MATH3251/4091 Stochastic Processes III/IV
A stochastic process is a mathematical model for a system evolving randomly in time. For example, the size of a biological population or the price of a share may vary with time in an unpredictable manner. These and many other systems in the physical sciences, biology, economics, engineering and computer sciences may best be modelled in a non-deterministic manner.
More technically, a stochastic process is a collection of random quantities indexed by a time parameter. Typically these quantities are not independent, but have their dependency structure specified via the time parameter. Specific models to be covered include martingales, branching processes, Markov chains in continuous time, and Poisson processes.
Outline of Course
Aim: This module continues on from the treatment of probability in Probability II. It is designed to introduce mathematics students to the wide variety of models of systems in which sequences of events are governed by probabilistic laws. Students completing this course should be equipped to read for themselves much of the vast literature on applications to problems in mathematical finance, physics, engineering, chemistry, biology, medicine, psychology and many other fields.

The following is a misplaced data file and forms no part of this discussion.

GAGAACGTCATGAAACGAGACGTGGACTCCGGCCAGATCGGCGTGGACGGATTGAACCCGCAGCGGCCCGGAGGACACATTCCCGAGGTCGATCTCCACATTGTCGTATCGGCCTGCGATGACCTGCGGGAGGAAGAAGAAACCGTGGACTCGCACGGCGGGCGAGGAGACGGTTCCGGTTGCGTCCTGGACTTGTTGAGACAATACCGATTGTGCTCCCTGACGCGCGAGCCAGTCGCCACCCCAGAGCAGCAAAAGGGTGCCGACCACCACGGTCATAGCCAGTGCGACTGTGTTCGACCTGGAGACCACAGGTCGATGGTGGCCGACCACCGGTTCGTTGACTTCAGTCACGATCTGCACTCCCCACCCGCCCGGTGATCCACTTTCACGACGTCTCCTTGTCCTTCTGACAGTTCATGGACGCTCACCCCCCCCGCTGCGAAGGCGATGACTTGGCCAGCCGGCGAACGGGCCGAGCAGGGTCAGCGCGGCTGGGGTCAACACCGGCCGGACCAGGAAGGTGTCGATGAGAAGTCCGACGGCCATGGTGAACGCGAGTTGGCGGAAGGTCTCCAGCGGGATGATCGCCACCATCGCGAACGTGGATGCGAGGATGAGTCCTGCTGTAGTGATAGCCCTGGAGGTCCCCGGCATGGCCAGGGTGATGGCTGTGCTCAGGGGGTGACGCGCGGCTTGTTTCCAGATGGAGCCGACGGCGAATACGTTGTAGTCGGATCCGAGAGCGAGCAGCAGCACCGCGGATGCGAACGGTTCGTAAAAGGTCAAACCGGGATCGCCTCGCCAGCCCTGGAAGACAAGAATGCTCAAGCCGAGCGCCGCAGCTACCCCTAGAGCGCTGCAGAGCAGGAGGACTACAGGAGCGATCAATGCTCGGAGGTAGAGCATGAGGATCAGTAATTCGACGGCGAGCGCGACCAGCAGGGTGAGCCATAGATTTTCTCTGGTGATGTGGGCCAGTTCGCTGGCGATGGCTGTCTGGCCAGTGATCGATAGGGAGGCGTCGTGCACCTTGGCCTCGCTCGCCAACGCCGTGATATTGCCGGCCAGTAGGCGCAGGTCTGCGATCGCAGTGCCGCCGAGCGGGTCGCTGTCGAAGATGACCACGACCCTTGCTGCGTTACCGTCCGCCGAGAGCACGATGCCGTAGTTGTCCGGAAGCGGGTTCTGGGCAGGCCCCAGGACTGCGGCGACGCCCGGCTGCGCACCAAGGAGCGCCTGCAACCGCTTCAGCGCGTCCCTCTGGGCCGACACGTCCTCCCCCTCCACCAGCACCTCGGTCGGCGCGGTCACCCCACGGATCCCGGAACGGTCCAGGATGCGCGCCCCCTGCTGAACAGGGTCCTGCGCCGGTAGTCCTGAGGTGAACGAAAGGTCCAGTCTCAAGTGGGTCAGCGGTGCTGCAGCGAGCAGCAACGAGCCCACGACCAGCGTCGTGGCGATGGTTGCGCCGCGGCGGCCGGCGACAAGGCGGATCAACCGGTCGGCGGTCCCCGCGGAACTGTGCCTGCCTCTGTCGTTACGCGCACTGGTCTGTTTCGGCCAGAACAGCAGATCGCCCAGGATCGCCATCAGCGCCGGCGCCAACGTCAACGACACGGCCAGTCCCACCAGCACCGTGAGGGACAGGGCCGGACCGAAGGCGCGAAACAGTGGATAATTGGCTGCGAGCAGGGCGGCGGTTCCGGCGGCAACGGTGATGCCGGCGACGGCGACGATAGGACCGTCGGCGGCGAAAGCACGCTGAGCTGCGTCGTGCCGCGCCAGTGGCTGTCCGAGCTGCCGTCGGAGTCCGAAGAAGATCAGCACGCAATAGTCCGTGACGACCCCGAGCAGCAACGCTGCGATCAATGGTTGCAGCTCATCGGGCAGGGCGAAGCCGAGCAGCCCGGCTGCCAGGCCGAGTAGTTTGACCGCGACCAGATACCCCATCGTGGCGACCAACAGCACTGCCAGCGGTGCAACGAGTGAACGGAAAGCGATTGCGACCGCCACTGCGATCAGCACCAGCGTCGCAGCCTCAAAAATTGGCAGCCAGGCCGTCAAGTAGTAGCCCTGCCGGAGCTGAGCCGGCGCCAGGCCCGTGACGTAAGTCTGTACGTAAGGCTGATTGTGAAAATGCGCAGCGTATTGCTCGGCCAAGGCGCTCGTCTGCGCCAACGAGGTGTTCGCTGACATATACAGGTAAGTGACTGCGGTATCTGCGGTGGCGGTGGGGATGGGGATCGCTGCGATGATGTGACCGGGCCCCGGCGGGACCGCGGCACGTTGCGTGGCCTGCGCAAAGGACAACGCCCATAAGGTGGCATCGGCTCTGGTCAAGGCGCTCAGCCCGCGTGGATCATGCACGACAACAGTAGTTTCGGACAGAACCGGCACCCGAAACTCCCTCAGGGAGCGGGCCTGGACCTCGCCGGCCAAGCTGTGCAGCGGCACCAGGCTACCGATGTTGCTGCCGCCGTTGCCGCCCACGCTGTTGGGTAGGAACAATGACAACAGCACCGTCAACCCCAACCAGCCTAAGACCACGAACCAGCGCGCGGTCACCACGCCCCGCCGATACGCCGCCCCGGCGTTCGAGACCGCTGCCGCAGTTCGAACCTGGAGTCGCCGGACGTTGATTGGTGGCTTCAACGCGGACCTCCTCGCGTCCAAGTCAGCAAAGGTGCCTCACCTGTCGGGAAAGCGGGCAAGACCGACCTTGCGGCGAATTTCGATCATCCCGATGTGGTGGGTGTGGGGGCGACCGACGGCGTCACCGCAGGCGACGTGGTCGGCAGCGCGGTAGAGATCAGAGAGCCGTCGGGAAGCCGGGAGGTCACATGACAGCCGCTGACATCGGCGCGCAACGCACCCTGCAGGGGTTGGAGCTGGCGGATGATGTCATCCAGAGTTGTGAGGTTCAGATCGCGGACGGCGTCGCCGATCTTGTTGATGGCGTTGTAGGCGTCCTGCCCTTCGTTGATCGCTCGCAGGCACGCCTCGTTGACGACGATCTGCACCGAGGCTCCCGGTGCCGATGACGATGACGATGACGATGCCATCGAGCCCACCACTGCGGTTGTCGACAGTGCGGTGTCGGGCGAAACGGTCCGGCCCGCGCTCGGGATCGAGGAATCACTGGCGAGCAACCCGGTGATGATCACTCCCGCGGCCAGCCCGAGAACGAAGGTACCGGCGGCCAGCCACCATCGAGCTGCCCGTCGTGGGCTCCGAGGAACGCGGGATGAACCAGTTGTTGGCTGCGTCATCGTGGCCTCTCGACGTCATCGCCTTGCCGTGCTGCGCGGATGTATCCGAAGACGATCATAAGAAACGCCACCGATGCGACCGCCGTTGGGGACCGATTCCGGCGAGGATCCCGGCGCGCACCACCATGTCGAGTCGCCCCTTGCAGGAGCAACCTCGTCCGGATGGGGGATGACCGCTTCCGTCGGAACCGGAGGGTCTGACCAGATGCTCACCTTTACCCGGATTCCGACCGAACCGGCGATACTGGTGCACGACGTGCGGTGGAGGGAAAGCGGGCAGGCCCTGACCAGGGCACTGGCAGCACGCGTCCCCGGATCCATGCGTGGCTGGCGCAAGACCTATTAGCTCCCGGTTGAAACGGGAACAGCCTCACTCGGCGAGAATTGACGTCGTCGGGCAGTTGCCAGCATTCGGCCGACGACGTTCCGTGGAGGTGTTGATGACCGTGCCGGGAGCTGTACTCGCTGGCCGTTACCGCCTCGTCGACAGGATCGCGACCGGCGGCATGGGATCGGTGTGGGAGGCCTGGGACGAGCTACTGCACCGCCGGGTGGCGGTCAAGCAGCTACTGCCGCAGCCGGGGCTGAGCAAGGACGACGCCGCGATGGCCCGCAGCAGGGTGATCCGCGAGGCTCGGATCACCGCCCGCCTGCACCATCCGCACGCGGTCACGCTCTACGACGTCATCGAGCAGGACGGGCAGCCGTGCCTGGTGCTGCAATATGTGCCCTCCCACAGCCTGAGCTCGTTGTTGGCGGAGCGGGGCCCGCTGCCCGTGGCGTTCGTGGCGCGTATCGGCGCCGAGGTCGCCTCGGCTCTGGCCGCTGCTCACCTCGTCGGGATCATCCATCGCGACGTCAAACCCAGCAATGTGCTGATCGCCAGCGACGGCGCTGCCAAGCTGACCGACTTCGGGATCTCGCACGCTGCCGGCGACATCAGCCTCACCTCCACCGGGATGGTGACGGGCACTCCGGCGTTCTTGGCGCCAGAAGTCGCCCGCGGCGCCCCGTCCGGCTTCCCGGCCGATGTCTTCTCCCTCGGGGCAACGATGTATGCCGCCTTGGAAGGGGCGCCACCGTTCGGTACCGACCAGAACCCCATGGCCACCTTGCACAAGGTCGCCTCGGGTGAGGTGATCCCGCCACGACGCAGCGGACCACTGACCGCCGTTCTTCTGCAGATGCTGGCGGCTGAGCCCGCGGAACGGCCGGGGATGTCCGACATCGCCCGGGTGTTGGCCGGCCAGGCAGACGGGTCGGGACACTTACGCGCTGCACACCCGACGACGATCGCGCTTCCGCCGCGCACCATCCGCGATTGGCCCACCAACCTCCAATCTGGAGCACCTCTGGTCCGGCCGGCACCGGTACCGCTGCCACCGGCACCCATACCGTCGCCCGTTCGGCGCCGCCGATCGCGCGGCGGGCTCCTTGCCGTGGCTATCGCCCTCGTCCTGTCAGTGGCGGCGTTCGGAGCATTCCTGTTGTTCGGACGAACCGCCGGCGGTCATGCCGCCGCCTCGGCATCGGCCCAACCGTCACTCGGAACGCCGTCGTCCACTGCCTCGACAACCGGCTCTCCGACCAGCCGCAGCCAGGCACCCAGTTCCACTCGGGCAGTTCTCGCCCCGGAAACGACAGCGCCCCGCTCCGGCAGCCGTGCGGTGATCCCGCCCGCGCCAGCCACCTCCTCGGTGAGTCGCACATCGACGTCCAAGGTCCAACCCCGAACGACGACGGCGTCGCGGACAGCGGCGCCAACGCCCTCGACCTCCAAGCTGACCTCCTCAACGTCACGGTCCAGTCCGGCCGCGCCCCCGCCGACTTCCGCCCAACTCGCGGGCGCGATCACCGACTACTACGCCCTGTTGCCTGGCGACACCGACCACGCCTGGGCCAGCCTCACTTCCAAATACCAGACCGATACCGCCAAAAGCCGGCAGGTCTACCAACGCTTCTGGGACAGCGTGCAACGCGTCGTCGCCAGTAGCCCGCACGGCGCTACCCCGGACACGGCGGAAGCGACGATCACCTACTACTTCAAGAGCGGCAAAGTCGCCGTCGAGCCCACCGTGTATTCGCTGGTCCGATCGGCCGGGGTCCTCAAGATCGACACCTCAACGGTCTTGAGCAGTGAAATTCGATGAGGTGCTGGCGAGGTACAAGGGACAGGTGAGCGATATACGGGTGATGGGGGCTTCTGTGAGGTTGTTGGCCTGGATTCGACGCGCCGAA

- Probability revision: conditional expectation, sigma fields, generating functions.
- Branching processes and their applications; survival and extinction; multi-type branching processes.
- Coupling of stochastic processes and applications; mixing of Markov chains.
- Martingales and applications: discrete-time martingales and examples; stopping times, optional stopping theorem; martingale convergence theorem; applications.
- Poisson processes: Poisson process on the line, relation to exponential distribution, thinning and superposition; compound Poisson processes, Cramér's ruin problem, spatial Poisson processes.
- Continuous-time Markov chains: infinitesimal rates, exponential holding times, Kolmogorov equations; stationary distributions, resolvents and hitting times; birth and death processes, simple queueing models.
- Brownian motion as a Gaussian process, a Markov process, a diffusion, and a martingale; scaling limit of random walk; reflection principle; the Dirichlet problem.
- Topics chosen from: renewal theory, interacting particle systems, stochastic epidemics; further applications of martingale theory.